From the examples above, the correct one depends on what the actual rule is, and we can't allow for both, unless there are exceptions (if so, then what are they?), means that it's ambiguous, thereby "which" must modify the closest noun.

So, there seems to be contradictory rules... I bet I'm just missing something.

(A) is wrong because "those of the Moon's" is redundant ("of" and possessive Moon).
(D) is wrong for the same reason as (A)

(B) is wrong because "it" refers to surface but "it" is structurally referring to photographs

That leaves us with (C) and (E).

(C) "One" refers to surface, followed by "which" (wants to refer to surface). One example of a pockmarked surface (relatively general category) is the moon's surface (specific example of that category).

However, the first "which" modifies "photographs" (assuming it's not ambiguously modifying two nouns...) followed by the second "which" that wants to continue the original thought, referring back to "photographs".

"such as" wants to refer to "surface" and not "crater" to justify its use (general to specific = such as; specific to specific = like = similar in category), but it can refer to either due to its placement. And, "one" is redundant (e.g. a basketball that is a round one), unless its sole purpose is there for the noun modifier "which" to make sense. Then, why not just use "and" to simplify it instead of making it unnecessarily wordy?

(E) The use of "like" is correct because the craters are similar to that of the Moon, as opposed to being an example of a more general pockmarked surface.

However, (E) seems to be two complete thoughts without a connector... as opposed to an absolute clause following a complete thought because "showed" is a finite verb. If this sentence began with "photos showing..." I'd pick this in a heartbeat.

(E) would get my vote - someone please address the two bold points above. Thanks in advance.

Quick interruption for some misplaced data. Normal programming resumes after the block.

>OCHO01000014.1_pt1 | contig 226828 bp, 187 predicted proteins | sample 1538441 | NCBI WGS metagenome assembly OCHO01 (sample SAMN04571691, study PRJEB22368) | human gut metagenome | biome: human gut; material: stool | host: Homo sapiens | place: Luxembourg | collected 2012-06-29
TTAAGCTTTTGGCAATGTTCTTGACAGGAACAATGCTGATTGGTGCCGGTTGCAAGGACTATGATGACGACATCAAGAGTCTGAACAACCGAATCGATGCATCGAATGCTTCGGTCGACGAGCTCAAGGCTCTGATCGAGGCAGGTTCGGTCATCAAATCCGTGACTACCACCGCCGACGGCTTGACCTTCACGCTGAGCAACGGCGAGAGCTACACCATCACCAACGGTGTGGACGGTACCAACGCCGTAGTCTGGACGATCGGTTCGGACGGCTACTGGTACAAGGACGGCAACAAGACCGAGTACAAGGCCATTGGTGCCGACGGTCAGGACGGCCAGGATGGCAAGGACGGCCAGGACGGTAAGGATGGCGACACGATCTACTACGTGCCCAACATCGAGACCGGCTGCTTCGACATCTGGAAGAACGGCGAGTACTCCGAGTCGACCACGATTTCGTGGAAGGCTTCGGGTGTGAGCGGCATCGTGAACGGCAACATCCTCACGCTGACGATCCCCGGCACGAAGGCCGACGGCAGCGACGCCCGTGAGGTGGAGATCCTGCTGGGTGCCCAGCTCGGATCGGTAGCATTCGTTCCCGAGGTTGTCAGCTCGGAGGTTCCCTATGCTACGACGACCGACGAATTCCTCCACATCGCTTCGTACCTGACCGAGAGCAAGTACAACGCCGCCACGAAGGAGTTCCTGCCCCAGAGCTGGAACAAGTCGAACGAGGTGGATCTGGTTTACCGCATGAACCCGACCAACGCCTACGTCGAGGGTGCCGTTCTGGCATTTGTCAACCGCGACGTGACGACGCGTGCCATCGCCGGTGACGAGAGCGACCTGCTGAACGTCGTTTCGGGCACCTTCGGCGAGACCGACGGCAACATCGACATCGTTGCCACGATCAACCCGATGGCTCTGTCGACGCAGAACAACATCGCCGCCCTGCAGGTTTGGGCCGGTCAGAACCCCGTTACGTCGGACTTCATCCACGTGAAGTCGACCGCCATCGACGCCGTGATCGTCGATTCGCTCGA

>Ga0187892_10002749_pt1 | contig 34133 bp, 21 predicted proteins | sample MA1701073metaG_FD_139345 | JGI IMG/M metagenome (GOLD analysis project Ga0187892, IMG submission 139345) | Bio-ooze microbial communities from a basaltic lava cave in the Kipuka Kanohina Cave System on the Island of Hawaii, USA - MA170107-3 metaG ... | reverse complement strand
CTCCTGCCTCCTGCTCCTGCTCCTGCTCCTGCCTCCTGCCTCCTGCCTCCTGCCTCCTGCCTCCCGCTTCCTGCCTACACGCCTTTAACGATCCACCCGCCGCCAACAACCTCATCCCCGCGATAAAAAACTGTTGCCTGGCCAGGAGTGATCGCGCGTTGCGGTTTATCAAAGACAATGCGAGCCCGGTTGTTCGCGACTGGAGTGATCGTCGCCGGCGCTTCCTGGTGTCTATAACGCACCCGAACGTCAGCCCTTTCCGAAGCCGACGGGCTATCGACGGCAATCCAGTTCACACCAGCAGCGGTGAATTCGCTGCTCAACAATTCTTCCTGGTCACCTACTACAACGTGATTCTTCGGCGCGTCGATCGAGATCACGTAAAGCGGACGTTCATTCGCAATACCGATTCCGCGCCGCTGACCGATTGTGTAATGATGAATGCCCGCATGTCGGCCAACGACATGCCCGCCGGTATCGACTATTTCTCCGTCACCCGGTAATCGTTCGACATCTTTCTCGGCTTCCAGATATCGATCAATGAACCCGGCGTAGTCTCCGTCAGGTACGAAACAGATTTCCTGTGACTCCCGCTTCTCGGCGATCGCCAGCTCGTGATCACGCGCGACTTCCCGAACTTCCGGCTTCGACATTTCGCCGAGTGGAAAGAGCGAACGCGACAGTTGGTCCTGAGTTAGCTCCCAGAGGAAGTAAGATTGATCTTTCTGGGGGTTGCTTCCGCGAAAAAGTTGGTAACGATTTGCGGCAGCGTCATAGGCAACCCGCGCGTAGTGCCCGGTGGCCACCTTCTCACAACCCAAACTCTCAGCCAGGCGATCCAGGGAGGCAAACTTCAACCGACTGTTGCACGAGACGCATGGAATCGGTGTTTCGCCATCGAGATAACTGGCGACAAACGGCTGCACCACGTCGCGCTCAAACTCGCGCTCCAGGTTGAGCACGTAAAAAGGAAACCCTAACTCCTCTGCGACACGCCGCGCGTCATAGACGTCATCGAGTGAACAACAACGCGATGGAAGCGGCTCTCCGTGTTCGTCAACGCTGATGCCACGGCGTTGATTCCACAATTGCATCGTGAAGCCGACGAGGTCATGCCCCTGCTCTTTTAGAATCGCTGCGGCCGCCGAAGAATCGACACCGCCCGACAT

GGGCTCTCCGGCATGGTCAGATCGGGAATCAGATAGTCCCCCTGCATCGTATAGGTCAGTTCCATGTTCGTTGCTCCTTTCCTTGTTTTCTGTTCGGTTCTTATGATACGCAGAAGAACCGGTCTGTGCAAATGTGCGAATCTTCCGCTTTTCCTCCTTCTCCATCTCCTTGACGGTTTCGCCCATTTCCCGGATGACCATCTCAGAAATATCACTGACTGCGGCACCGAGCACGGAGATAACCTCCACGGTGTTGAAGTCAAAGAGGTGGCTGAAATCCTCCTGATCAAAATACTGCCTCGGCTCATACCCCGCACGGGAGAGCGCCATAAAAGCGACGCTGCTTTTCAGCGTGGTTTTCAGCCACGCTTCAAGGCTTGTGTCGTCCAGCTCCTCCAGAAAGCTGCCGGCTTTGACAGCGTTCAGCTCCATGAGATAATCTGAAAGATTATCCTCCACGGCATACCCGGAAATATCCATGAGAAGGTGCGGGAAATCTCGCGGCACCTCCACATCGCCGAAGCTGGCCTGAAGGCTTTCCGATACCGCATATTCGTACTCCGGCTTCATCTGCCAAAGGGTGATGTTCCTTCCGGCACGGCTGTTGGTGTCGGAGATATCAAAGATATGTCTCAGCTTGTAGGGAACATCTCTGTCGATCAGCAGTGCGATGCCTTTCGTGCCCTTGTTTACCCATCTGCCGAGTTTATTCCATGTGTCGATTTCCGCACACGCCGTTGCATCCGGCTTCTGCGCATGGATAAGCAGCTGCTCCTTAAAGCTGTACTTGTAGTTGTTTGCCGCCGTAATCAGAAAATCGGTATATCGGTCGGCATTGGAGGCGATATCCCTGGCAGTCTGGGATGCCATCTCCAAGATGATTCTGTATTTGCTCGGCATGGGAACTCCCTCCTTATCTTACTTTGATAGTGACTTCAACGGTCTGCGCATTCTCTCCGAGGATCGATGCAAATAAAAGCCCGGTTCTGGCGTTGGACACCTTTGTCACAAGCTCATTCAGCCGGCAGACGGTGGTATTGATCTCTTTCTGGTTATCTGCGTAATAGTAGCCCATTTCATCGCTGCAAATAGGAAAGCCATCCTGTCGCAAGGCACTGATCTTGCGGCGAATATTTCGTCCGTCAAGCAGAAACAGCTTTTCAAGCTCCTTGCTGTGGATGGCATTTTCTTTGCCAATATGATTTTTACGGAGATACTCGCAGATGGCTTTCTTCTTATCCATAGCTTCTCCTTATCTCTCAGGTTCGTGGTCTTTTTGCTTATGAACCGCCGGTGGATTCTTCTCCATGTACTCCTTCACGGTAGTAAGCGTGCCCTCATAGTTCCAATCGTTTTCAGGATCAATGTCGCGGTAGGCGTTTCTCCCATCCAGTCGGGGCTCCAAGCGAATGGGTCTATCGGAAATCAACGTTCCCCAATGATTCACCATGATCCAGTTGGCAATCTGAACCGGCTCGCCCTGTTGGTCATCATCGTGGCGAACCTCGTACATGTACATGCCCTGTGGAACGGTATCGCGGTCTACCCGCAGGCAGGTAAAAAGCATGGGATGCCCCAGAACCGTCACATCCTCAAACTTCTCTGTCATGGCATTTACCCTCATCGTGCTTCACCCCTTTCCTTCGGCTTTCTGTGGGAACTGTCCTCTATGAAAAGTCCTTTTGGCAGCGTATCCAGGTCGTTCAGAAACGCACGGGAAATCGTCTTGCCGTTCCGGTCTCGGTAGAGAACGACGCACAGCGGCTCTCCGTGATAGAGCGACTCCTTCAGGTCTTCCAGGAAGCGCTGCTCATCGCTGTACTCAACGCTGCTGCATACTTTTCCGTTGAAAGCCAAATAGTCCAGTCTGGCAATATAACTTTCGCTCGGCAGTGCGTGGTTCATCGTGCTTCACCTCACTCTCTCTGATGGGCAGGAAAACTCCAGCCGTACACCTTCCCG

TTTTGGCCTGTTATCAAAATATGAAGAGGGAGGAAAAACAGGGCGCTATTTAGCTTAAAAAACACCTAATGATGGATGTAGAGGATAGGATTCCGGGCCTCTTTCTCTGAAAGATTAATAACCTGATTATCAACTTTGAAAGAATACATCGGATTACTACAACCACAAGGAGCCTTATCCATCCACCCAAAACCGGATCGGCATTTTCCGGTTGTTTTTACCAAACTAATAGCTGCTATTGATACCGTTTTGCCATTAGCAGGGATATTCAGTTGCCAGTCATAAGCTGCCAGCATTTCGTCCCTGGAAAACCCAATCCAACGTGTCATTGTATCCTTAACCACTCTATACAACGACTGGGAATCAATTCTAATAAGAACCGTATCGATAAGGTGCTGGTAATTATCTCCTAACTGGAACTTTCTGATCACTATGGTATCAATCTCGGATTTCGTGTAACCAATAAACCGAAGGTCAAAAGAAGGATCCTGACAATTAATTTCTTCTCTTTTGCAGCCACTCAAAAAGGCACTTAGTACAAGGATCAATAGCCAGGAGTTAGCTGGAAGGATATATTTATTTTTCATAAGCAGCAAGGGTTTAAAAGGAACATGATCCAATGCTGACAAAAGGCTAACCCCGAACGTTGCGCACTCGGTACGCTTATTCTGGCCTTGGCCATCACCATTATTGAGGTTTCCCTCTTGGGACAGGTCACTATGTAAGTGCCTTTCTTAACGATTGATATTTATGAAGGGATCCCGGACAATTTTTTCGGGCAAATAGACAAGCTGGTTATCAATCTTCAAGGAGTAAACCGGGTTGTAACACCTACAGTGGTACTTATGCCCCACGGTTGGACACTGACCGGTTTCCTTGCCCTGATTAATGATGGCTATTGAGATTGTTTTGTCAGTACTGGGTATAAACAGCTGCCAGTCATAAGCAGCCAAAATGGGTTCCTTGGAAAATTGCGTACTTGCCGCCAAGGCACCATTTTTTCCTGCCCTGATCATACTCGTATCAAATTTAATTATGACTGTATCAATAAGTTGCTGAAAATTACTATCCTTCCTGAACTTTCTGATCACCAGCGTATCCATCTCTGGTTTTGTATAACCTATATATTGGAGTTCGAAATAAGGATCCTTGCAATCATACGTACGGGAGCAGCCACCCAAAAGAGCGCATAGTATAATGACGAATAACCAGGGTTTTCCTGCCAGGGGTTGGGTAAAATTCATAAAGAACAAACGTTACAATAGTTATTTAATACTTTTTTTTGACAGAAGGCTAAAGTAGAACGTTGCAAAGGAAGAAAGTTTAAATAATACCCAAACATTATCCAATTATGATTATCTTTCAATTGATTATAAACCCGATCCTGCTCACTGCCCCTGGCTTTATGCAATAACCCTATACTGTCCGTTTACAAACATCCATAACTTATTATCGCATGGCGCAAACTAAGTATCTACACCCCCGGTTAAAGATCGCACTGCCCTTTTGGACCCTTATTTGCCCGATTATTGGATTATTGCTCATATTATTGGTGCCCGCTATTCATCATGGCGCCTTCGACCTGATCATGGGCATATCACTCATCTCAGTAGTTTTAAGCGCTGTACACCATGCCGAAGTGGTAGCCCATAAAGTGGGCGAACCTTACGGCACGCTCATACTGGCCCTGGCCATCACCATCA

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Re: In July 1965 Mariner IV passed by Mars and took the first-ever close-u  [#permalink]

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19 Mar 2017, 20:16
1
can someone explain why comma before "photos that showed" is a correct construction. What type of construction would you call this type of sentence?
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Re: In July 1965 Mariner IV passed by Mars and took the first-ever close-u  [#permalink]

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21 Mar 2017, 14:37
In July 1965 Mariner IV passed by Mars and took the first-ever close-up photographs of another planet, which showed that the Martian surface was like that of the Moon’s in that it was pockmarked by moonlike craters and was dry and apparently dead.

a.which showed that the Martian surface was like that of the Moon’s in that it was pockmarked by moonlike craters and was dry and apparently dead.
b. which showed a dry, apparently dead Martian surface, and it was pockmarked by craters like the Moon has
c. which showed the Martian surface as a dry, apparently dead one, which was pockmarked with craters such as the Moon’s

Which refers to the planet and the planet cannot show anything.

d. photos showing the Martian surface to be like that of the Moon’s, dry and apparently dead, and it was pockmarked by moonlike craters incorrect tense.

e. photos that showed a dry, apparently dead Martian surface pockmarked with craters like those on the Moon Correct choice.
Re: In July 1965 Mariner IV passed by Mars and took the first-ever close-u &nbs [#permalink] 21 Mar 2017, 14:37